12. “So this is the ‘justice’ you talked about?” Crow Mary and Farwell disagree on how to get justice for the crimes against the Nakoda people. Discuss how justice looks to the different cultures in the novel. Was justice ever possible?

13. Janet Skeslien Charles, New York Times bestselling author of The Paris Library, said that while reading Crow Mary, she couldn’t help thinking of “the debt we owe to the women who came before us.” Discuss this debt with your group. What can we as readers do today to repay this debt?

14. Martha Conway, author of The Physician’s Daughter, said that Crow Mary is “a superbly spun tale about a life that deserves to be told.” Do you know of any other people in history whose stories have not been told? Discuss these with your group.

15. Kathleen Grissom wrote “my hope in sharing Crow Mary’s life is that others are given insight into this courageous woman’s life, and that it inspires them as it did me.” How has Crow Mary’s story inspired you?

Enhance Your Book Club

1. Ask members of your club about their experiences with the Indigenous population in your area. Ask them to describe what they knew before reading the book. Did their understanding change after reading Crow Mary?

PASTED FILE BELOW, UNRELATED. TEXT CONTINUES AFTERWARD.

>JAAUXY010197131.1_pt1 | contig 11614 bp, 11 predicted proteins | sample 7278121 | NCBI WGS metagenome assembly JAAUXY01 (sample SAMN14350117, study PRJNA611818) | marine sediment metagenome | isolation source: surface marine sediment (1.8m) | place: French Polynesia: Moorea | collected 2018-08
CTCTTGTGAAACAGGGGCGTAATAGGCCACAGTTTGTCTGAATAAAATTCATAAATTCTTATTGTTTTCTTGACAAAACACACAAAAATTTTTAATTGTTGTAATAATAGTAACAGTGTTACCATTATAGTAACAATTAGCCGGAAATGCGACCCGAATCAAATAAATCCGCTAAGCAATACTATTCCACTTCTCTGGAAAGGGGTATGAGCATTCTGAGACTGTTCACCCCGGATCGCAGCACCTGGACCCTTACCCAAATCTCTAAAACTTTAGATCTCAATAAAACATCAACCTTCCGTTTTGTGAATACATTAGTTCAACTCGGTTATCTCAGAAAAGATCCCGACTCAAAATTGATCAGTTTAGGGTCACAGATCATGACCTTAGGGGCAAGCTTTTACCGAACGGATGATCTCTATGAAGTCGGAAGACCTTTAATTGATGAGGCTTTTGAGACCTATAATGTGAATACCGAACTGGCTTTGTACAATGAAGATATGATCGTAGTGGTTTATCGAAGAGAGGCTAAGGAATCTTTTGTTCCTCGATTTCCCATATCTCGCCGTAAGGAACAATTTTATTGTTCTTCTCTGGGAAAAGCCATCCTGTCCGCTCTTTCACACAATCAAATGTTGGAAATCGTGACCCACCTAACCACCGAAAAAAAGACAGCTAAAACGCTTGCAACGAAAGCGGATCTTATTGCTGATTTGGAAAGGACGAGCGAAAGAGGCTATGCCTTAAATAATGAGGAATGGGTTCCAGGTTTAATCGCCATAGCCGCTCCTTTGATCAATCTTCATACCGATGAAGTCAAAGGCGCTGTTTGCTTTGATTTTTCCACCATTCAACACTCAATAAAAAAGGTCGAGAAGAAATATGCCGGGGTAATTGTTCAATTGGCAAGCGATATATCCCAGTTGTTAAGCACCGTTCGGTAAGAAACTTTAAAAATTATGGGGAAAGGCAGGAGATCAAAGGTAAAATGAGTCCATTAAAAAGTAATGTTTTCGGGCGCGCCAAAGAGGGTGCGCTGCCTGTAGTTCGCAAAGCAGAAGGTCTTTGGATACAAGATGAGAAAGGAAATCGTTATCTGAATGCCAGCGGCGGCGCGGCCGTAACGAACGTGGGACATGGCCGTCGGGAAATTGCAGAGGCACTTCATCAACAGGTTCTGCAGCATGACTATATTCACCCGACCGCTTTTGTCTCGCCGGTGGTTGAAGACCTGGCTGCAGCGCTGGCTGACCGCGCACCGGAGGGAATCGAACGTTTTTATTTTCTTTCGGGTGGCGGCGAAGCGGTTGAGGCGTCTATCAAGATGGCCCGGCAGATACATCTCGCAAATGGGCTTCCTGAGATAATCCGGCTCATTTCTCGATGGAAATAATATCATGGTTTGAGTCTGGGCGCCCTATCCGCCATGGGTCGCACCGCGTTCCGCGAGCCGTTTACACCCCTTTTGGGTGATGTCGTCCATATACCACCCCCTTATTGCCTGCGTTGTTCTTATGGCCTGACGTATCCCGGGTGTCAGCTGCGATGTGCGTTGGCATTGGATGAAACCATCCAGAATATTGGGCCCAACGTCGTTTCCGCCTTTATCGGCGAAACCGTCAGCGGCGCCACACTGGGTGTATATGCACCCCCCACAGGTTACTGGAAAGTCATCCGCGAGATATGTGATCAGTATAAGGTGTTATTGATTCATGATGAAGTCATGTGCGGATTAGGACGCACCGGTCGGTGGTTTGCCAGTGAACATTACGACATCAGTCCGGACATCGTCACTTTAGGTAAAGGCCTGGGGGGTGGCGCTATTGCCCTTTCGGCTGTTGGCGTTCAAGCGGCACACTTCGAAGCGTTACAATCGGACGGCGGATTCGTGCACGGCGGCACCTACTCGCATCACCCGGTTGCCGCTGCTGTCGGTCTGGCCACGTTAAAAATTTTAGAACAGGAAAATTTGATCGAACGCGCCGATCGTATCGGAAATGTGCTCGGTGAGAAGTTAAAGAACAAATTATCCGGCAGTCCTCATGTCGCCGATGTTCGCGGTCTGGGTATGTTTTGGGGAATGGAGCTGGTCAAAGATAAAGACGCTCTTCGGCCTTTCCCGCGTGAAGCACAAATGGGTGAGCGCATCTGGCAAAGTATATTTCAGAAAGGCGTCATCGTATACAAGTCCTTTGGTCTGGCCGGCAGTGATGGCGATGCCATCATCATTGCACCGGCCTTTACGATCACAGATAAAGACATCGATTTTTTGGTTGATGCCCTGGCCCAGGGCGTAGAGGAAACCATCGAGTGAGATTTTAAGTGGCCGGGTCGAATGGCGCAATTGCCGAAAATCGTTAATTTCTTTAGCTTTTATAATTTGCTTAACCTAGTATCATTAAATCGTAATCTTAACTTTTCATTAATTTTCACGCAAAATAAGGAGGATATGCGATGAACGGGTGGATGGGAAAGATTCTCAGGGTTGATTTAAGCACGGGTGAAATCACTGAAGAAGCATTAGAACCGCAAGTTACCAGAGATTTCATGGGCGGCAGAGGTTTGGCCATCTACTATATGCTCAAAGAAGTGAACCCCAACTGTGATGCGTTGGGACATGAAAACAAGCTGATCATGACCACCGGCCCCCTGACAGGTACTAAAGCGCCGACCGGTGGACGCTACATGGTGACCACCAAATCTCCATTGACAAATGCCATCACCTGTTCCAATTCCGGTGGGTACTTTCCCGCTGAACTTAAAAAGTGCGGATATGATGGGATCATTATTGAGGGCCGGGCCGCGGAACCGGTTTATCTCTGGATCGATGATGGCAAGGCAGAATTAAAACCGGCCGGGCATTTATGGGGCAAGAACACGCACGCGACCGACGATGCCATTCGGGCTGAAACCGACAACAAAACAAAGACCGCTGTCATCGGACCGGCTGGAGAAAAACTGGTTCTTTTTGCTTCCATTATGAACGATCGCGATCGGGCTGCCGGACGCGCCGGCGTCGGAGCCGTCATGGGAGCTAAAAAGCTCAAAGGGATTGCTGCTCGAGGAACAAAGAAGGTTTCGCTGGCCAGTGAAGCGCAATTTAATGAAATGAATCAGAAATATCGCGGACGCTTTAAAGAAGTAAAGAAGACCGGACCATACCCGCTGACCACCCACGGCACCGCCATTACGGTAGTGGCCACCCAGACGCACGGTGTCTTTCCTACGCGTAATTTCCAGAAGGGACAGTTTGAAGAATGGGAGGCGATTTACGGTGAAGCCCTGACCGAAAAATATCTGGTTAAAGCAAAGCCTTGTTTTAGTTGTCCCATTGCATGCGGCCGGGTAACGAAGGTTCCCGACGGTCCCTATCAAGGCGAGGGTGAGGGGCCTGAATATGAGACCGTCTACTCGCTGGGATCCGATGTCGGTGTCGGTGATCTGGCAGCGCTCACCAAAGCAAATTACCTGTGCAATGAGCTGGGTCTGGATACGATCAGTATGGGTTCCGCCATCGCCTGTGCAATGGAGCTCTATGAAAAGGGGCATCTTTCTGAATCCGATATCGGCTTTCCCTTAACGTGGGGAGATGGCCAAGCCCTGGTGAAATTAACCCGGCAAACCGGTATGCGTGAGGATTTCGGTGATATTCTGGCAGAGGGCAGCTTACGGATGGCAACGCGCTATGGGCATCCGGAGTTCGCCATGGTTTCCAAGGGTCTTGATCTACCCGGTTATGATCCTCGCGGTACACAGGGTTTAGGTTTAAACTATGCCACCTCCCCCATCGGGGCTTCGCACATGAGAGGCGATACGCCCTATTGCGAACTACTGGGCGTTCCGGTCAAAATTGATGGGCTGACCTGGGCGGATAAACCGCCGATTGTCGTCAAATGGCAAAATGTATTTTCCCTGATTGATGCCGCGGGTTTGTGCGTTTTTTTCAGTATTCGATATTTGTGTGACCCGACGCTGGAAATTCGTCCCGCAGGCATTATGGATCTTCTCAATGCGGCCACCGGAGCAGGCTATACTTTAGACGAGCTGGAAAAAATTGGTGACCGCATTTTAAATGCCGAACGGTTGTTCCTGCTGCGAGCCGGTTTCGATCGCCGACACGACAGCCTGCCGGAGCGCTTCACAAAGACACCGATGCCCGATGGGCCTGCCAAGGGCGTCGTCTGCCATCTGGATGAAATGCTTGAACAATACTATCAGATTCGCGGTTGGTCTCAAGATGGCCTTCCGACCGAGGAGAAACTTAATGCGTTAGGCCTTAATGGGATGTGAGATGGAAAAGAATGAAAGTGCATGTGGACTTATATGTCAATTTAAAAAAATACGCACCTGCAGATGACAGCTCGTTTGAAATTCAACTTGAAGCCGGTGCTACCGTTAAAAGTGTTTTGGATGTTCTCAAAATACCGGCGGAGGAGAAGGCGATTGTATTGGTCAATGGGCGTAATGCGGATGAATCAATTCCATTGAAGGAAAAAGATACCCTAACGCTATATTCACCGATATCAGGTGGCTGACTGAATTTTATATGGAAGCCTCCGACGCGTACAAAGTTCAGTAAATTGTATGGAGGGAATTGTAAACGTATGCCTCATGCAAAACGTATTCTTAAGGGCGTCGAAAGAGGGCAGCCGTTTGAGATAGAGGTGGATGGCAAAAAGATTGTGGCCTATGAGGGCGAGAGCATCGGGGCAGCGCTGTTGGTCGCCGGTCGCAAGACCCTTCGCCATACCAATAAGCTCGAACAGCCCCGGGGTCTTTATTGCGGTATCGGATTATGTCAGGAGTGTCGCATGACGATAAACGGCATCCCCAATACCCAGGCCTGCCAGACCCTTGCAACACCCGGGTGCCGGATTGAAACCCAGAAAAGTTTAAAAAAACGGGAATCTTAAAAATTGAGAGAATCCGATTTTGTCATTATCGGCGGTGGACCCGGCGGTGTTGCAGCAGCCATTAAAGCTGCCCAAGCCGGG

2. Crow Mary confronts many serious questions about race, culture, and territory. Compare the experiences of the characters in the book with what you have learned about the Indigenous populations today. How have the events shown in the book continued to have an impact today? Have there been improvements?

3. Kathleen Grissom first learned of Crow Mary after visiting Fort Walsh in Cypress Hills. There are many local Indigenous cultural centers, reservations, and Indigenous community organizations across the United States and Canada. Visit the historical site or learning center closest to your area with your group.

A Conversation with Kathleen Grissom

Q: You have shared before that your subjects speak to you so that you can bring their untold stories to life. Crow Mary has been speaking to you for over twenty years. What was the message you wanted to make sure came across in your writing, on behalf of Crow Mary?

A: From the beginning I did not know what her message might be. I only knew that I was meant to tell her story. My main concern was that I understand her culture well enough for her voice to come through. In the end, I think Mary’s story speaks for itself and will have specific meaning to each reader.

Q: What surprised you the most as you did research for this novel?

A: Throughout my twenty years of research, I was continually struck by the intricacies of the Crow culture. As a people, the Crow are highly spiritual, and so much of their lifestyle involves their spiritual practices. We see some of this in Mary’s story, but she does not go into detail as their practices are sacred to the Crow.

Q: Some characters were inspired by people in Crow Mary’s life, while others, like Jeannie, were not. Which characters were the easiest and the hardest to write?

A: Jeannie’s voice came through loud and clear, and I loved the deep bond that the two women shared.